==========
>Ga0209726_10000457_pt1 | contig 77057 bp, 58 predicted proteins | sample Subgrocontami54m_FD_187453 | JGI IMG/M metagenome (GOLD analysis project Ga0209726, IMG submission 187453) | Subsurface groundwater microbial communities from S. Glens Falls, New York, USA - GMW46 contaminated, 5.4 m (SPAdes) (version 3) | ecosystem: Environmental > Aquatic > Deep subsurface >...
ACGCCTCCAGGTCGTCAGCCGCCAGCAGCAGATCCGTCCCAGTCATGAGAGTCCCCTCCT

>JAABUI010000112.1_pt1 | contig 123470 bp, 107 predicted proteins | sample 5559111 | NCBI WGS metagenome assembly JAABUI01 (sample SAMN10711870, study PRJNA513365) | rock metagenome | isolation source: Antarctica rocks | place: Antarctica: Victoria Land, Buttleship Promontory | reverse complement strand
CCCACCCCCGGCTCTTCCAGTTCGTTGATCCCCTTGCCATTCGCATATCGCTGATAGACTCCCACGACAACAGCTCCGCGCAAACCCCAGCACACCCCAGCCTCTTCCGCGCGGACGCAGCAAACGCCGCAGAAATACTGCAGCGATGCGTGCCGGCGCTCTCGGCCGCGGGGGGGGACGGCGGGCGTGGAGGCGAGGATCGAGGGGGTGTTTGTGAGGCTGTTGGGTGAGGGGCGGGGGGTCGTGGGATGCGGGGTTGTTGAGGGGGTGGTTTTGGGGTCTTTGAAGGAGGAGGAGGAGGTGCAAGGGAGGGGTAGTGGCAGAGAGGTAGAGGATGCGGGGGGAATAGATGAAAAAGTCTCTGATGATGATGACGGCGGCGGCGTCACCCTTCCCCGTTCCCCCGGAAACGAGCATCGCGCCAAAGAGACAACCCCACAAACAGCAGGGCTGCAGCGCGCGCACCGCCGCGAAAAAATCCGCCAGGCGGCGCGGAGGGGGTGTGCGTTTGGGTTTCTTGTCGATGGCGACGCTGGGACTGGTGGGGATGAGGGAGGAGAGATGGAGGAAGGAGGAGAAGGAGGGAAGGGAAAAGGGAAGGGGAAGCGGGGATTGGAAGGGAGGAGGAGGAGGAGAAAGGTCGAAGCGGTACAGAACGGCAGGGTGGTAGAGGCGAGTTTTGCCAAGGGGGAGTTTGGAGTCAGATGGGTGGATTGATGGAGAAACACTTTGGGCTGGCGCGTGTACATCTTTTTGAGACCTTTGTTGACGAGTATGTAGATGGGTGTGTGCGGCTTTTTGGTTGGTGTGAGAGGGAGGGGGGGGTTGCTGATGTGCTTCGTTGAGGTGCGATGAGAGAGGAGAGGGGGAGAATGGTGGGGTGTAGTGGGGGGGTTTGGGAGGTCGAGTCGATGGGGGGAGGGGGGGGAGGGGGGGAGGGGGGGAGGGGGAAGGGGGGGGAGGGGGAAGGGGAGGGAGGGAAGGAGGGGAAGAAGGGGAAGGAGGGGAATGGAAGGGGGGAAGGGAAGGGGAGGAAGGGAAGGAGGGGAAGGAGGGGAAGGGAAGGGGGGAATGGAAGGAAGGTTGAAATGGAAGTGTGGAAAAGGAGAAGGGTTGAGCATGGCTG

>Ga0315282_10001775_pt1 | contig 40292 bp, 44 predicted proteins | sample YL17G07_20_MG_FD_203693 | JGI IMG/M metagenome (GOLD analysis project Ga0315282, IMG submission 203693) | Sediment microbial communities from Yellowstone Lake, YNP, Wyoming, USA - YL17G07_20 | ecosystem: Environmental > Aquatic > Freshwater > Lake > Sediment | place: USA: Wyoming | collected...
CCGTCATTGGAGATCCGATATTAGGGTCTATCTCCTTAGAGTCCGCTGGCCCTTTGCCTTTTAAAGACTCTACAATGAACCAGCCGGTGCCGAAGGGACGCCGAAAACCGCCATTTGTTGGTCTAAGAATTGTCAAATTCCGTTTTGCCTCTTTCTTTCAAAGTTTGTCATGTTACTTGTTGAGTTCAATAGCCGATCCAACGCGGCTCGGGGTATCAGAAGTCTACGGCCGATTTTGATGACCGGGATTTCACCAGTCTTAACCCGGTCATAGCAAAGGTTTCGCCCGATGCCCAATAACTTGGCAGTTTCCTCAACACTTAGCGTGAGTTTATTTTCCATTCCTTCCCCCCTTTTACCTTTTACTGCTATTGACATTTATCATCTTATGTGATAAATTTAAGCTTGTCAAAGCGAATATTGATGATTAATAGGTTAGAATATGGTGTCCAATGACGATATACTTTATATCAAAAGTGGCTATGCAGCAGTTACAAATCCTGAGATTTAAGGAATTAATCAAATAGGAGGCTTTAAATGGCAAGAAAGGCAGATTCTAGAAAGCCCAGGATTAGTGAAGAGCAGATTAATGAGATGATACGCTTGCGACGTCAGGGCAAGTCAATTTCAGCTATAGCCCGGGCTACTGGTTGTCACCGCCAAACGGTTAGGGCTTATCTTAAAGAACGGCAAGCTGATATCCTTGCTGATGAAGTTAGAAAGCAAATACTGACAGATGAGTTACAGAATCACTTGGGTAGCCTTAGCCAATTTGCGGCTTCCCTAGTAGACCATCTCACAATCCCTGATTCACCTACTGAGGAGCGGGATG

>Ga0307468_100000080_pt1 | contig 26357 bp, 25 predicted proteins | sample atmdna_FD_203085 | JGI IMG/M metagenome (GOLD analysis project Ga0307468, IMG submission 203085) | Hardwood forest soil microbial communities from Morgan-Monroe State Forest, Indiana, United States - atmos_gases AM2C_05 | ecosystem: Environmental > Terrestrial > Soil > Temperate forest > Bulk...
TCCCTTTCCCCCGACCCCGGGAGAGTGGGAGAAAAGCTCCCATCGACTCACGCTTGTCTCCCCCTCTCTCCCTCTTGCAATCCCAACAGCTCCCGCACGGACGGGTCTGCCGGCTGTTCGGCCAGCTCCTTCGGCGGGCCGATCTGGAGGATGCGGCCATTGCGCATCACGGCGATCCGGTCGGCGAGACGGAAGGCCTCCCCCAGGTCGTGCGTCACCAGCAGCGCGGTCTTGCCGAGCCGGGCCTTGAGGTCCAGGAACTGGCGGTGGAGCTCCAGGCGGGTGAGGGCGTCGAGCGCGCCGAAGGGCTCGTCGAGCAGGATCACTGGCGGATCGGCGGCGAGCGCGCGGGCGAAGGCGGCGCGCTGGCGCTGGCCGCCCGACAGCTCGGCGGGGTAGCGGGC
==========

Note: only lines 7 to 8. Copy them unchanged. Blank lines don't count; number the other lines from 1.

>Ga0307468_100000080_pt1 | contig 26357 bp, 25 predicted proteins | sample atmdna_FD_203085 | JGI IMG/M metagenome (GOLD analysis project Ga0307468, IMG submission 203085) | Hardwood forest soil microbial communities from Morgan-Monroe State Forest, Indiana, United States - atmos_gases AM2C_05 | ecosystem: Environmental > Terrestrial > Soil > Temperate forest > Bulk...
TCCCTTTCCCCCGACCCCGGGAGAGTGGGAGAAAAGCTCCCATCGACTCACGCTTGTCTCCCCCTCTCTCCCTCTTGCAATCCCAACAGCTCCCGCACGGACGGGTCTGCCGGCTGTTCGGCCAGCTCCTTCGGCGGGCCGATCTGGAGGATGCGGCCATTGCGCATCACGGCGATCCGGTCGGCGAGACGGAAGGCCTCCCCCAGGTCGTGCGTCACCAGCAGCGCGGTCTTGCCGAGCCGGGCCTTGAGGTCCAGGAACTGGCGGTGGAGCTCCAGGCGGGTGAGGGCGTCGAGCGCGCCGAAGGGCTCGTCGAGCAGGATCACTGGCGGATCGGCGGCGAGCGCGCGGGCGAAGGCGGCGCGCTGGCGCTGGCCGCCCGACAGCTCGGCGGGGTAGCGGGC